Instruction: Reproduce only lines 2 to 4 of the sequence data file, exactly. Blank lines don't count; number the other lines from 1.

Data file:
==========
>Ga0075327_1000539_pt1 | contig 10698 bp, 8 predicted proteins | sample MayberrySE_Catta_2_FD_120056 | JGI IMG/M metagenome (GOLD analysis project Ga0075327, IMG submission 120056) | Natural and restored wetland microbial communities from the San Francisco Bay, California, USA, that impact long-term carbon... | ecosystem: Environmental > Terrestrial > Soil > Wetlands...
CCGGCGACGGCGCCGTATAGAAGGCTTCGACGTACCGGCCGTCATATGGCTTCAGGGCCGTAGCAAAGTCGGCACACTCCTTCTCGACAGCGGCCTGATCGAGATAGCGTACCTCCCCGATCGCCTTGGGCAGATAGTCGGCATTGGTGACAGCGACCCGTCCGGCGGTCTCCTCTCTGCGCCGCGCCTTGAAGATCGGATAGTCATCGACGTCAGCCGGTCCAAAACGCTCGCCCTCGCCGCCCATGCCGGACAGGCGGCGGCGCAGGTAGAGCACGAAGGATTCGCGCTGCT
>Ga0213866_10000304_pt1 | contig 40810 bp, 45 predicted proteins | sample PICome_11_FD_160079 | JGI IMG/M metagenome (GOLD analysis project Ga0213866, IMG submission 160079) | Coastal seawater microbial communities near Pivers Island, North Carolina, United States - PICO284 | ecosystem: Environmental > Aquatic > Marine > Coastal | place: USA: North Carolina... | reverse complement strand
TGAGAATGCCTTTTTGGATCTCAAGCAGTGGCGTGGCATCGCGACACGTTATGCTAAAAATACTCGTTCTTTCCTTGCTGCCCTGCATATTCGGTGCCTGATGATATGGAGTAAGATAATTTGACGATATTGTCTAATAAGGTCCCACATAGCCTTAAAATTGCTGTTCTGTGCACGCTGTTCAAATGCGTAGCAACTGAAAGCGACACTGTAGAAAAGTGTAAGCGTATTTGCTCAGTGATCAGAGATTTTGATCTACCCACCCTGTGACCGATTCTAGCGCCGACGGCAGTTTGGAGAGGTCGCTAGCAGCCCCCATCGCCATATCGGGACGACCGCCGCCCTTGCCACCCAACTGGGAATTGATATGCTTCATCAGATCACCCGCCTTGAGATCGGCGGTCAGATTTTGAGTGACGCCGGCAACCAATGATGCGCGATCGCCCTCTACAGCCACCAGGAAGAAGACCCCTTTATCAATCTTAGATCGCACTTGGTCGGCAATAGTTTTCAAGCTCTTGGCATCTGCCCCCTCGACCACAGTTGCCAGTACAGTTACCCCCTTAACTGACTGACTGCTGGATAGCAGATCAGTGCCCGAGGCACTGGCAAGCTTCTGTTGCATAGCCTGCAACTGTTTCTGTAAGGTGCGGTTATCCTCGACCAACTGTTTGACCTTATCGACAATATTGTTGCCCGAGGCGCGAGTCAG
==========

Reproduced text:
CCGGCGACGGCGCCGTATAGAAGGCTTCGACGTACCGGCCGTCATATGGCTTCAGGGCCGTAGCAAAGTCGGCACACTCCTTCTCGACAGCGGCCTGATCGAGATAGCGTACCTCCCCGATCGCCTTGGGCAGATAGTCGGCATTGGTGACAGCGACCCGTCCGGCGGTCTCCTCTCTGCGCCGCGCCTTGAAGATCGGATAGTCATCGACGTCAGCCGGTCCAAAACGCTCGCCCTCGCCGCCCATGCCGGACAGGCGGCGGCGCAGGTAGAGCACGAAGGATTCGCGCTGCT
>Ga0213866_10000304_pt1 | contig 40810 bp, 45 predicted proteins | sample PICome_11_FD_160079 | JGI IMG/M metagenome (GOLD analysis project Ga0213866, IMG submission 160079) | Coastal seawater microbial communities near Pivers Island, North Carolina, United States - PICO284 | ecosystem: Environmental > Aquatic > Marine > Coastal | place: USA: North Carolina... | reverse complement strand
TGAGAATGCCTTTTTGGATCTCAAGCAGTGGCGTGGCATCGCGACACGTTATGCTAAAAATACTCGTTCTTTCCTTGCTGCCCTGCATATTCGGTGCCTGATGATATGGAGTAAGATAATTTGACGATATTGTCTAATAAGGTCCCACATAGCCTTAAAATTGCTGTTCTGTGCACGCTGTTCAAATGCGTAGCAACTGAAAGCGACACTGTAGAAAAGTGTAAGCGTATTTGCTCAGTGATCAGAGATTTTGATCTACCCACCCTGTGACCGATTCTAGCGCCGACGGCAGTTTGGAGAGGTCGCTAGCAGCCCCCATCGCCATATCGGGACGACCGCCGCCCTTGCCACCCAACTGGGAATTGATATGCTTCATCAGATCACCCGCCTTGAGATCGGCGGTCAGATTTTGAGTGACGCCGGCAACCAATGATGCGCGATCGCCCTCTACAGCCACCAGGAAGAAGACCCCTTTATCAATCTTAGATCGCACTTGGTCGGCAATAGTTTTCAAGCTCTTGGCATCTGCCCCCTCGACCACAGTTGCCAGTACAGTTACCCCCTTAACTGACTGACTGCTGGATAGCAGATCAGTGCCCGAGGCACTGGCAAGCTTCTGTTGCATAGCCTGCAACTGTTTCTGTAAGGTGCGGTTATCCTCGACCAACTGTTTGACCTTATCGACAATATTGTTGCCCGAGGCGCGAGTCAG